mmap()to map the data stored on disk to memory, access it easily and let the operating system take care about the rest (reading it from disk when there’s free memory, removing it from memory when it’s needed for something more important etc). This is ok in terms of performance testing, because we let each database leverage the benefit of using the OS page cache (or its internal similar cache that just reads data from disk) That’s exactly what we do in this benchmark.
❗ those that are used to save results of previous calculations. And it’s fine in many cases, but in terms of this benchmark letting database enable such a cache is a bad idea, because:
- it breaks proper measuring: instead of measuring calculation time you start measuring how long it takes to find a value by a key in memory. It’s not something we want to do in this test (but it’s interesting in general and we’ll perhaps do it in the future and publish some article “Benchmark of caches”).
- even if they save not a full result of a particular query, but results of its sub-calculations it’s not good, because it breaks the idea of the test - “what response time users can expect if they run one of the tested queries at a random moment”.
- some databases have such a cache (it’s usually called “query cache”), others don’t so if we don’t disable database internal caches we’ll give an unfair advantage to those having that.
So we do everything to make sure none of the database does this kind of caching.
What exactly we do to achieve that:
SYSTEM DROP MARK CACHE,
SYSTEM DROP UNCOMPRESSED CACHE,
SYSTEM DROP COMPILED EXPRESSION CACHEbefore testing each new query (not each attempt of the same query).
"index.queries.cache.enabled": falsein its configuration
/_cache/clear?request=true&query=true&fielddata=truebefore testing each new query (not each attempt of the same query).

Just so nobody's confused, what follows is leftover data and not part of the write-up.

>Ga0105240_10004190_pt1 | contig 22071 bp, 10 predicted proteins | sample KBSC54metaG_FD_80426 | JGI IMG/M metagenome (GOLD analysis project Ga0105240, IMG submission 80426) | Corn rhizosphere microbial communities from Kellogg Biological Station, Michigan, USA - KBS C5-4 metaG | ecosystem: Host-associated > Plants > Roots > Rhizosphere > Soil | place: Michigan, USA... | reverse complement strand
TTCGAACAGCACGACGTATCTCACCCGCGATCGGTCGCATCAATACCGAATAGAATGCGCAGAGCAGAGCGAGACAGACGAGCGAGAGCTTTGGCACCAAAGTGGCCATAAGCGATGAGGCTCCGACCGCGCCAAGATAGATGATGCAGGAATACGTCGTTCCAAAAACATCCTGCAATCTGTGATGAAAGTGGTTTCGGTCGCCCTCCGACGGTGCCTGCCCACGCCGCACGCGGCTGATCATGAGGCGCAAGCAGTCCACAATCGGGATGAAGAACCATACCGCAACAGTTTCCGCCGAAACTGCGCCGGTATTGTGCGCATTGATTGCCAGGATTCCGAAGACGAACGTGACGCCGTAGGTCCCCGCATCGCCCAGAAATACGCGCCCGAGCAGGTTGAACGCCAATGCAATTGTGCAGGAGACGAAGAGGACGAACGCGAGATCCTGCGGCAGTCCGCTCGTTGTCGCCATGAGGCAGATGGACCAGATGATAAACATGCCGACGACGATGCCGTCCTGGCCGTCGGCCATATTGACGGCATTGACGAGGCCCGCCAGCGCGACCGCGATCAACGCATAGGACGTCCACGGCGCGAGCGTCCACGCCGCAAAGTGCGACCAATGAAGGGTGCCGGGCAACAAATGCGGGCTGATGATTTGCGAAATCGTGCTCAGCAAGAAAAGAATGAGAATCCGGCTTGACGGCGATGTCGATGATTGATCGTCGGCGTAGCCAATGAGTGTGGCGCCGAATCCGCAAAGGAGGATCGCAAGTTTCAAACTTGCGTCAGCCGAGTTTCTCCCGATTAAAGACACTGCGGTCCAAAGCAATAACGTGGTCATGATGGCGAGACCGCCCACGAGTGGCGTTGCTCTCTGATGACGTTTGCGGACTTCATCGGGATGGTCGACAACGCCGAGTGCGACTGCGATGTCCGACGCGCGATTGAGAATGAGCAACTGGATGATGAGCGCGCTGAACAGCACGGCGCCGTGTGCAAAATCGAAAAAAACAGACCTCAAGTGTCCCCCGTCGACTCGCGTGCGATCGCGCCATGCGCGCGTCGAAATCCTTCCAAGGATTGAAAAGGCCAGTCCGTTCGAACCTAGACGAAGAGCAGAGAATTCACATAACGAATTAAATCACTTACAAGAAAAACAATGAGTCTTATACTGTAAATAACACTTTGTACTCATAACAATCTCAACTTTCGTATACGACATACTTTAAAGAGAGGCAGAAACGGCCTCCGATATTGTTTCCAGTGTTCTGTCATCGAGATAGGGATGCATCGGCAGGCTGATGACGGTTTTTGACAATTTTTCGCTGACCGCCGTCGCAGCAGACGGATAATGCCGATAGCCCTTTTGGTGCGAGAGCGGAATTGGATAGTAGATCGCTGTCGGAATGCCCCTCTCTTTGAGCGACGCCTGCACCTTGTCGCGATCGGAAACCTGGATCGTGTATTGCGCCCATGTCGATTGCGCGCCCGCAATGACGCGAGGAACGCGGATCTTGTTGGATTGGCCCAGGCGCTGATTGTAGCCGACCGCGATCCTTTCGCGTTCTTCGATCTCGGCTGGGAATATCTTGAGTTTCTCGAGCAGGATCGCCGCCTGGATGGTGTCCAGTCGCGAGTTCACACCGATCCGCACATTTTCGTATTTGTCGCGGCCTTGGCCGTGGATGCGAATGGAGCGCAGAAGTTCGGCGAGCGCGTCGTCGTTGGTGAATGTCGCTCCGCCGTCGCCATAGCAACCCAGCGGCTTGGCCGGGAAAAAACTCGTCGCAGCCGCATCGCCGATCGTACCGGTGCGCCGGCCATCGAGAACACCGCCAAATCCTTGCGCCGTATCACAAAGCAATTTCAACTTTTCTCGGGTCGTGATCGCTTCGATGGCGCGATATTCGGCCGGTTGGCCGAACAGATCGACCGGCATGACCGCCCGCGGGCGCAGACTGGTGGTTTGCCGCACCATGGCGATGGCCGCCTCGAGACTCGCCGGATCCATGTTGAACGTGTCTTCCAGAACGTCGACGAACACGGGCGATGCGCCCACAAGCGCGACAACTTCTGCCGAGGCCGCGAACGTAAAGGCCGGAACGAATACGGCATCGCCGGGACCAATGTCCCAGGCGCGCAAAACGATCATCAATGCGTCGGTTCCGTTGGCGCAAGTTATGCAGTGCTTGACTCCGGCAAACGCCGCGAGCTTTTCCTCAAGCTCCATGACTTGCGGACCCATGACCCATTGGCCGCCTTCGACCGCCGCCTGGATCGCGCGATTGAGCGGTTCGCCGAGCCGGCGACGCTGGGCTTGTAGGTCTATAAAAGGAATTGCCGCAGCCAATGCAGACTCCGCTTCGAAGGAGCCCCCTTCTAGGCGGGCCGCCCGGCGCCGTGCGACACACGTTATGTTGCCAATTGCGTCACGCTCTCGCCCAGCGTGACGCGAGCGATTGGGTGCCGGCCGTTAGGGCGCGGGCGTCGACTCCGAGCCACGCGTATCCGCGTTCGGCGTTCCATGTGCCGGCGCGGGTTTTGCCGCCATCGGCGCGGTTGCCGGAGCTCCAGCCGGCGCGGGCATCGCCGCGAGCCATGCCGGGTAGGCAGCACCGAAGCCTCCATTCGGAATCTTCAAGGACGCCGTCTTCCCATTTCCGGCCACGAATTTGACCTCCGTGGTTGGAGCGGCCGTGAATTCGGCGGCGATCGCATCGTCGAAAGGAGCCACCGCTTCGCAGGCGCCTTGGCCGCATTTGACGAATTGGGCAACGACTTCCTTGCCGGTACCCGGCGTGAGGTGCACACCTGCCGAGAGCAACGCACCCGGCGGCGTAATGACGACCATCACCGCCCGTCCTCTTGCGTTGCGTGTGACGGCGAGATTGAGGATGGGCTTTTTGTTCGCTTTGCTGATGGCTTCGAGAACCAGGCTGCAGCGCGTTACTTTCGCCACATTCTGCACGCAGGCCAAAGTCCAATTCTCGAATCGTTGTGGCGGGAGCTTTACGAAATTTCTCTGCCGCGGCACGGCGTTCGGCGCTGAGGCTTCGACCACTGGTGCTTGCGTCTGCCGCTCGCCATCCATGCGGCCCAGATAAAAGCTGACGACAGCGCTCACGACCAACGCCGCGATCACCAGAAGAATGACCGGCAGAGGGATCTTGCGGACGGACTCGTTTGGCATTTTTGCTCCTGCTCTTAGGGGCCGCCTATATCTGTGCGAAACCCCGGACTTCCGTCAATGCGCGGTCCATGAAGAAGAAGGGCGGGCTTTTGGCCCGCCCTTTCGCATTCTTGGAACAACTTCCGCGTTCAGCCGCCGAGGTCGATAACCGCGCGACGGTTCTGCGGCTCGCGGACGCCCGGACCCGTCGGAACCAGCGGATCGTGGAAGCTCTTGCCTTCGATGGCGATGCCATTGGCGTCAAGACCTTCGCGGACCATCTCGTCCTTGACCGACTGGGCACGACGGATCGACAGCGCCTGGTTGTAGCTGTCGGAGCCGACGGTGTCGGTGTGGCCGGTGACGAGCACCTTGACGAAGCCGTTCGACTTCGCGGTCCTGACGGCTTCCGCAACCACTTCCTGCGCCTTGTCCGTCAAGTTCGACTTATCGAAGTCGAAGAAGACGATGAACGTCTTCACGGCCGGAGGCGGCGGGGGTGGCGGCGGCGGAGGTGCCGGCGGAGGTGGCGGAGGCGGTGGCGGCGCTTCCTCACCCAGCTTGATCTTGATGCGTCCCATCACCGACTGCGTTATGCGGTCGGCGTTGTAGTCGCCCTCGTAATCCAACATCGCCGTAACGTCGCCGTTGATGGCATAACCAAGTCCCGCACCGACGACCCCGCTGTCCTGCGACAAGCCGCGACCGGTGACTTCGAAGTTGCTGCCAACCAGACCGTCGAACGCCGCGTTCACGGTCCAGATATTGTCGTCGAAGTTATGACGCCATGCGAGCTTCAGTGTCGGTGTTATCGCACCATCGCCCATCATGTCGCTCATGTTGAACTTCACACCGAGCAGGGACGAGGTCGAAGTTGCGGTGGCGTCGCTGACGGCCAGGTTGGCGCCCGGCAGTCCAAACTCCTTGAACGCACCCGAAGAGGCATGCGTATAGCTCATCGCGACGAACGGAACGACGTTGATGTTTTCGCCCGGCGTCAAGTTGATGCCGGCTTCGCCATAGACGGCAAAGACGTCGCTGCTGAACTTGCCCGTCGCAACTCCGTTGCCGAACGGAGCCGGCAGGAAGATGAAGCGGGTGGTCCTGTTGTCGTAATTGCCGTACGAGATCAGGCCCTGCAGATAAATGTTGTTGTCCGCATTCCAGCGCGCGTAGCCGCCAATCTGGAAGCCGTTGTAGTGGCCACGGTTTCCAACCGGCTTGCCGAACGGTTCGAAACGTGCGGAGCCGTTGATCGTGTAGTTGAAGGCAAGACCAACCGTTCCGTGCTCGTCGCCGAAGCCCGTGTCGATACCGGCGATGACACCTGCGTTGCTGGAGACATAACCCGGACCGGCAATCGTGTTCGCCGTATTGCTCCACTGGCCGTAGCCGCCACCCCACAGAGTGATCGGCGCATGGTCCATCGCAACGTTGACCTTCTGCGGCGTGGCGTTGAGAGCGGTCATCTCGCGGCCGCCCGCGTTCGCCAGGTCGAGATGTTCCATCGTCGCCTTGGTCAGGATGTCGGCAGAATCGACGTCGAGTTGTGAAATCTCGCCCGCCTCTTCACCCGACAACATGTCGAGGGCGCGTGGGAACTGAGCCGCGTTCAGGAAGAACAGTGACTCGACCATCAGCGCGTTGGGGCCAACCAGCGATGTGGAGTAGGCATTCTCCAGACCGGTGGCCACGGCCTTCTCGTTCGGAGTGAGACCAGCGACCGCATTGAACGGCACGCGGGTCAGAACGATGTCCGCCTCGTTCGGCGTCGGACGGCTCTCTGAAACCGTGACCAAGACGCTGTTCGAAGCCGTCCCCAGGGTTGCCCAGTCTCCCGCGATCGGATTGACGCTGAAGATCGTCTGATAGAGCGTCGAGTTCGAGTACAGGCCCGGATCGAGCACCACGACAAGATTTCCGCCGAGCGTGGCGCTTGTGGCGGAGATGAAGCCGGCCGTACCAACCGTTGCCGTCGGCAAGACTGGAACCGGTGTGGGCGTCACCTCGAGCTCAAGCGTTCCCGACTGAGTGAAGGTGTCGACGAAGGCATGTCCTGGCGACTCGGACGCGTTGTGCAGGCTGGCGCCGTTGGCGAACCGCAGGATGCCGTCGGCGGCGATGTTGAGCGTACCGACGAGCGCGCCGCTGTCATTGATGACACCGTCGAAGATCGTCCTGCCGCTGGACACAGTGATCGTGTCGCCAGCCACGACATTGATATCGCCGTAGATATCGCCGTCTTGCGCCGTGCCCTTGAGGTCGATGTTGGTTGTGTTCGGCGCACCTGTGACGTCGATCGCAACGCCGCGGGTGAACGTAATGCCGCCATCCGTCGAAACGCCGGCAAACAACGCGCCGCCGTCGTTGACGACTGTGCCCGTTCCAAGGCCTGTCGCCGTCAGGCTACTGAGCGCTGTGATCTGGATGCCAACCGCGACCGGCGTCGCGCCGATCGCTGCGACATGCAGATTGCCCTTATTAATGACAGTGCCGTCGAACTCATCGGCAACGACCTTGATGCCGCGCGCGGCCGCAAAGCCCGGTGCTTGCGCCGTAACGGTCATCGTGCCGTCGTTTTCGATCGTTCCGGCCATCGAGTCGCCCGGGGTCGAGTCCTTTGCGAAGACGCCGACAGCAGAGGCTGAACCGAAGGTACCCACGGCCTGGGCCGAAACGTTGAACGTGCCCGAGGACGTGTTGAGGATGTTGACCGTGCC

- Manticore Search (in configuration file):
qcache_max_bytes = 0
docstore_cache_size = 0
- Operating system:
- we do
echo 3 > /proc/sys/vm/drop_caches; syncbefore each NEW query (NOT each attempt). I.e. for each new query we:
- stop database
- drop OS cache
- start it back
- make the very first cold query and measure its time
- and make tens more attempts (up to 100 or until the coefficient of variation is low enough to consider the test results high quality)
- we do
The queries are mostly analytical queries that do filtering, sorting and grouping. We’ve also included one full-text query:
You can find all the results on the results page by selecting “Test: taxi”.
Remember that the only high quality metric is “Fast avg” since it guarantees low coefficient of variation and high queries count conducted for each query. The other 2 (“Fastest” and “Slowest”) are provided with no guarantee since:
- Slowest - is a single attempt result, in most cases the very first coldest query. Even though we purge OS cache before each cold query it can’t be considered stable. So it can be used for informational purposes only (even though many benchmark authors publish such results without any disclaimer).
- Fastest - just the very fastest result, it should be in most cases similar to the “Fast avg” metric, but can be more volatile from run to run.
Remember the tests including the results are 100% transparent as well as everything in this project, so:
- you can use the test framework to learn how they were made
- and find raw test results in the results directory.
Unlike other less transparent and less objective benchmarks we are not making any conclusions, we are just leaving screenshots of the results here:
3 competitors at once
Clickhouse vs Elasticsearch
Manticore Search vs Elasticsearch
Manticore Search vs Clickhouse
The author of this test and the test framework is a member of Manticore Search core team and the test was initially made to compare Manticore Search with Elasticsearch, but as shown above and can be verified in the open source code and by running the same test yourself Manticore Search wasn’t given any unfair advantage, so the test can be considered unprejudiced. However, if something is missing or wrong (i.e. non-objective) in the test feel free to make a pull request or an issue on Github . Your take is appreciated! Thank you for spending your time reading this!